Delirium in the hospitalized patient

I. Delirium

Delirium is a disturbance of attention (a reduced ability to direct, focus, sustain, or shift attention) and awareness (reduced orientation to the environment). In the fifth edition of the American Psychiatric Association Diagnostic and Statistical Manual of Mental Disorders, delirium is in the category of “neurocognitive disorders”.

The disturbance of attention and awareness develops over a short period of time (hours to days), represents an acute change from baseline attention and awareness, and tends to fluctuate in severity during the course of a day. The individual with delirium has an additional disturbance in cognition (memory deficit, disorientation, language, visuospatial ability or perception) that is not better accounted for by a pre-existing, established, or evolving neurocognitive disorder. It does not occur in the context of a severely reduced level of arousal such as a coma.

There is also evidence from the history, physical examination or laboratory findings that the disturbance is a direct physiological consequence of another medical condition, substance intoxication or withdrawal, or exposure to a toxin. Often, there are multiple etiologies that can explain a patient’s delirium.

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Delirium is common in the inpatient setting, affecting up to 30% of hospitalized patients who are medically ill; this number can be over 50% in the frail elderly undergoing surgery. The most common risk factor for developing delirium while hospitalized is an underlying CNS condition such as dementia, stroke, or Parkinson’s disease. Other risk factors include age >65 (among nursing home residents over 75 years of age, up to 60% may have delirium at any given time), a diagnosis of cancer, human immunodeficiency virus (HIV) infection, sleep deprivation, sensory impairment (decreased vision, hearing), malnutrition, post-surgical status, multiple comorbidities, polypharmacy, and admission to an intensive care unit.

Delirium is often divided into three categories:

  • Hyperactive: increased psychomotor agitation, often associated with alcohol or benzodiazepine withdrawal, phencyclidine (PCP), lysergic acid diethylamide (LSD) or amphetamine intoxication

  • Hypoactive: hepatic encephalopathy, hypercapnia

  • Mixed: daytime sedation with nocturnal agitation and behavioral problems

II. Diagnostic Approach

A. What is the differential diagnosis for this problem?

The differential diagnosis of the causes of delirium is broad. It is best to approach the problem in a stepwise, systems-based approach.


Endocrine causes
  • Hypoglycemia

  • Hyperglycemia, diabetic ketoacidosis (DKA), hyperosmolar non-ketotic state

  • Severe hypothyroidism

  • Apathetic hyperthyroidism

Renal/electrolyte disturbances
  • Dehydration

  • Acute and chronic renal insufficiency

    (Renal disease can cause delirium in two different ways: uremia as well as decreased renal clearing of drugs)

  • Hyponatremia/hypoosmolar states

  • Hyper/hypocalcemia

  • Hyper/hypomagnesemia

  • Hyper/hypophosphatemia

  • Urinary catheter

  • Acute urinary retention

Hepatic causes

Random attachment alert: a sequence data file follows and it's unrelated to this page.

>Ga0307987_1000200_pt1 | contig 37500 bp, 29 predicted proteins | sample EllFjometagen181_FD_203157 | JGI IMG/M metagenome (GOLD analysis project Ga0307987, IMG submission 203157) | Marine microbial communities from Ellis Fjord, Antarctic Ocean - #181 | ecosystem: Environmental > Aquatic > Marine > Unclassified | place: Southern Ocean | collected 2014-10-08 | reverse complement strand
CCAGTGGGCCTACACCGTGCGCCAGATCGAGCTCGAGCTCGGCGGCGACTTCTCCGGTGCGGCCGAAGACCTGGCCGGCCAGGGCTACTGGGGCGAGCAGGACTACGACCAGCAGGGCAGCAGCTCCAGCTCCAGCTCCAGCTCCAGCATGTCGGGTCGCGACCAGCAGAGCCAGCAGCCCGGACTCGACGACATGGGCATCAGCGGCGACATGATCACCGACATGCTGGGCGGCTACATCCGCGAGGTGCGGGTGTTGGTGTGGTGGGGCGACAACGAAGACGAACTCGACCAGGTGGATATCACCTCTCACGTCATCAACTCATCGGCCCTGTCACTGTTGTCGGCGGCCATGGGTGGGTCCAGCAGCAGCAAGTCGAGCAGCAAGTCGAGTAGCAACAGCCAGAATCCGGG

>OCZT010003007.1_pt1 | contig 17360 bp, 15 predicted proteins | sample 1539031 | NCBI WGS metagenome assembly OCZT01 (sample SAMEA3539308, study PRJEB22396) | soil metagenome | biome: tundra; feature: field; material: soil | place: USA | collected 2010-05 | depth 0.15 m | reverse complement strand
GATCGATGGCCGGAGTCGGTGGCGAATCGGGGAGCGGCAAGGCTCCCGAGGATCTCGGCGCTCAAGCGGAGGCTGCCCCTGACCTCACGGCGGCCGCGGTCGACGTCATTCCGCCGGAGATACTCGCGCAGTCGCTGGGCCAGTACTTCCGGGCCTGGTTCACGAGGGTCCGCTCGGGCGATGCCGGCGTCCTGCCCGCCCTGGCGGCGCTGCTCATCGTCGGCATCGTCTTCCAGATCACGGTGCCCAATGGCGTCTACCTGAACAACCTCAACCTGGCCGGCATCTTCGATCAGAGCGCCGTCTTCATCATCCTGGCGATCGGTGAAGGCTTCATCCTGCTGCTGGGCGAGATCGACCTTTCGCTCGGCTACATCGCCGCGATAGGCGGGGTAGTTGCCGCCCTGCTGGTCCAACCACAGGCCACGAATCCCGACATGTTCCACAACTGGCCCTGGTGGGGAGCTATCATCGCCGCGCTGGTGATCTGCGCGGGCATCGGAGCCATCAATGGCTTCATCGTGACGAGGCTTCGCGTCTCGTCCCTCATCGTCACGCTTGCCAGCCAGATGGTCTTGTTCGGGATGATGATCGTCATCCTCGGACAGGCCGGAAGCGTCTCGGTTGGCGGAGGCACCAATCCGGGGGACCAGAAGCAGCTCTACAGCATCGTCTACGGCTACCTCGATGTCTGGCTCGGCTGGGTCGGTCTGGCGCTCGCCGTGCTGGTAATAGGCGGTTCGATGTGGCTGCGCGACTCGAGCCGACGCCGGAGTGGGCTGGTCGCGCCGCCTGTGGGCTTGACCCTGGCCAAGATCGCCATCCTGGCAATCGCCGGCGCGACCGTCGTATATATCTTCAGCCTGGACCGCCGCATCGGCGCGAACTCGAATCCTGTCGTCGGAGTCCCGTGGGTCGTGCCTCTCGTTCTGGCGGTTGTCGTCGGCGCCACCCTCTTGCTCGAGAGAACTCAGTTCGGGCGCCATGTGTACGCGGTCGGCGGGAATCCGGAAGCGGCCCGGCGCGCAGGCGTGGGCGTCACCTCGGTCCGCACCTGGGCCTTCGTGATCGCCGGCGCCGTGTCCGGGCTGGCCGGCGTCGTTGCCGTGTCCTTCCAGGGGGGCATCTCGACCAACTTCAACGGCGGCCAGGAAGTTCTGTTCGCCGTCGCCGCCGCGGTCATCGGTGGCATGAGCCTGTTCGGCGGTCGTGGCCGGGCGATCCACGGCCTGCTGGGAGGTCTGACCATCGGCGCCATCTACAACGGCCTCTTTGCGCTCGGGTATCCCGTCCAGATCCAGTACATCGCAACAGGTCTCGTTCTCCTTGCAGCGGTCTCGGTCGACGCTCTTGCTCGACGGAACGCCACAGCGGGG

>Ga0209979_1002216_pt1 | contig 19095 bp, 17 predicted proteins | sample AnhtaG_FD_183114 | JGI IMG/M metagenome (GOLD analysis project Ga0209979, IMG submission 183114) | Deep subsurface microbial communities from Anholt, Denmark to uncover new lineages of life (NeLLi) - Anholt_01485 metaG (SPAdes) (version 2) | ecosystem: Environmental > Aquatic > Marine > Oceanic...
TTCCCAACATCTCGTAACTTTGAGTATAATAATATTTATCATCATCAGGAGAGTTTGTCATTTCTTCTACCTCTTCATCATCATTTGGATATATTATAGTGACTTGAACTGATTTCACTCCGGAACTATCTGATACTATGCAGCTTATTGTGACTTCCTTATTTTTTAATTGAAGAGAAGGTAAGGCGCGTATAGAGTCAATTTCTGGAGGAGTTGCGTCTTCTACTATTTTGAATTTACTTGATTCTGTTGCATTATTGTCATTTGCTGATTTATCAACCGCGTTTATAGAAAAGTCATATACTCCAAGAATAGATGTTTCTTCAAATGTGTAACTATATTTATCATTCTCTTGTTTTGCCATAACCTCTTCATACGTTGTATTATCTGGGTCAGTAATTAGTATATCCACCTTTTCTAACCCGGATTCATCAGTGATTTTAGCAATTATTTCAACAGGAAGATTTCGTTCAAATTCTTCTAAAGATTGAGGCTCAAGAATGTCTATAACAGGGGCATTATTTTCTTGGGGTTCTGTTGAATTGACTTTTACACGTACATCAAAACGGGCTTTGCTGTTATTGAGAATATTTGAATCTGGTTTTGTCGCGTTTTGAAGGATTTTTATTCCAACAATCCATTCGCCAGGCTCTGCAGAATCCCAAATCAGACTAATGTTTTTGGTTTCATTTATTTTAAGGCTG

• Hepatic encephalopathy with elevated ammonia levels from end stage liver disease (ESLD)

  • Acute hepatitis

Pulmonary causes
  • Hypoxemia

  • Hypercarbia

  • Carbon monoxide poisoning

Infectious causes
  • Sepsis from any cause

  • Pneumonia

  • Urinary tract infection

  • Central nervous system infections, such as cerebritis and meningoencephalitis

  • Fever itself

Neurologic causes
  • Cerebral ischemia: stroke, transient ischemic attack (TIA) (reverses within 24 hours)

  • Seizure, especially nonconvulsive status epilepticus

  • Postictal state

  • Head Injury

  • Hypertensive encephalopathy

  • Sleep deprivation

  • Pain

Cardiovascular causes
  • Hypotension, decreased cardiac output from myocardial infarction (MI), arrhythmia, congestive heart failure (CHF)

  • Myocardial ischemia

  • Anemia

Nutritional causes
  • Wernicke’s encephalopathy

  • Vitamin B12 deficiency

  • Folate deficiency

  • Niacin deficiency


Prescription/over-the-counter drugs
  • Anticholinergics

  • Antihistamines (diphenhydramine, chlorpheniramine)

  • Antipsychotics

  • Benzodiazepines

  • Histamine H2 blockers (cimetidine, ranitidine)

  • Muscle relaxers

  • Opioids

Drugs of abuse
  • Ethanol

  • Opioids, including heroin and abuse of prescription drugs such as oxycodone, hydrocodone, et al.

  • Hallucinogens, including PCP, psilocybin (hallucinogenic mushrooms), peyote, and LSD

Drug withdrawal states
  • Ethanol

  • Benzodiazepines

Drug side effects
  • Valproic Acid: hyperammonemia

  • Quinalone antibiotics: confusion

  • Serotonin syndrome (especially drug-drug interactions with selective serotonin re-uptake inhibitors (SSRIs), tramadol, linezolid/fentanyl)

It should be noted that in a patient who is at high risk for developing delirium, any drug could be a precipitant.

  • Atypical alcohols (methanol, ethylene glycol)

  • Inhaled toxins (cyanide, carbon monoxide, hydrogen sulfide)

  • Plant-derived (Jimson weed, salvia)

  • Heavy metal poisoning

B. Describe a diagnostic approach/method to the patient with this problem

The diagnostic approach to a patient with delirium involves evaluating and treating the underlying cause while also treating the patient’s symptoms. Patients with delirium can put themselves and others at risk from pulling out intravenous lines, catheters, and endotracheal tubes. A patient who is acutely confused is at risk from injury from falls as well.